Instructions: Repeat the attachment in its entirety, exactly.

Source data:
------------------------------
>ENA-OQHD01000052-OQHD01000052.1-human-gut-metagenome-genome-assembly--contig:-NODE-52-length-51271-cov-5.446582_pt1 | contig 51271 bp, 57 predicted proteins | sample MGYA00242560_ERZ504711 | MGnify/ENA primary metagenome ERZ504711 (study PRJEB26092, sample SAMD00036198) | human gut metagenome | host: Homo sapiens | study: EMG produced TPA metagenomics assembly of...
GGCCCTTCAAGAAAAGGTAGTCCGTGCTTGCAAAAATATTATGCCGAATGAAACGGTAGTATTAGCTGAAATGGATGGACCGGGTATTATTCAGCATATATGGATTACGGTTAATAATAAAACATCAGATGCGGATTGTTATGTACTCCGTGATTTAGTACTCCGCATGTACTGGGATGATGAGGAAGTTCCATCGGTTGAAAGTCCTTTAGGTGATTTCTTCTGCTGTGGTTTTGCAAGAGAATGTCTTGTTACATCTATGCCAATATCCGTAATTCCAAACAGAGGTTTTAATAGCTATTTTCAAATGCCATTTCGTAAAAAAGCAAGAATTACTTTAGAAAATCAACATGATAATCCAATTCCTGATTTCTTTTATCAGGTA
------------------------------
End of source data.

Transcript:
>ENA-OQHD01000052-OQHD01000052.1-human-gut-metagenome-genome-assembly--contig:-NODE-52-length-51271-cov-5.446582_pt1 | contig 51271 bp, 57 predicted proteins | sample MGYA00242560_ERZ504711 | MGnify/ENA primary metagenome ERZ504711 (study PRJEB26092, sample SAMD00036198) | human gut metagenome | host: Homo sapiens | study: EMG produced TPA metagenomics assembly of...
GGCCCTTCAAGAAAAGGTAGTCCGTGCTTGCAAAAATATTATGCCGAATGAAACGGTAGTATTAGCTGAAATGGATGGACCGGGTATTATTCAGCATATATGGATTACGGTTAATAATAAAACATCAGATGCGGATTGTTATGTACTCCGTGATTTAGTACTCCGCATGTACTGGGATGATGAGGAAGTTCCATCGGTTGAAAGTCCTTTAGGTGATTTCTTCTGCTGTGGTTTTGCAAGAGAATGTCTTGTTACATCTATGCCAATATCCGTAATTCCAAACAGAGGTTTTAATAGCTATTTTCAAATGCCATTTCGTAAAAAAGCAAGAATTACTTTAGAAAATCAACATGATAATCCAATTCCTGATTTCTTTTATCAGGTA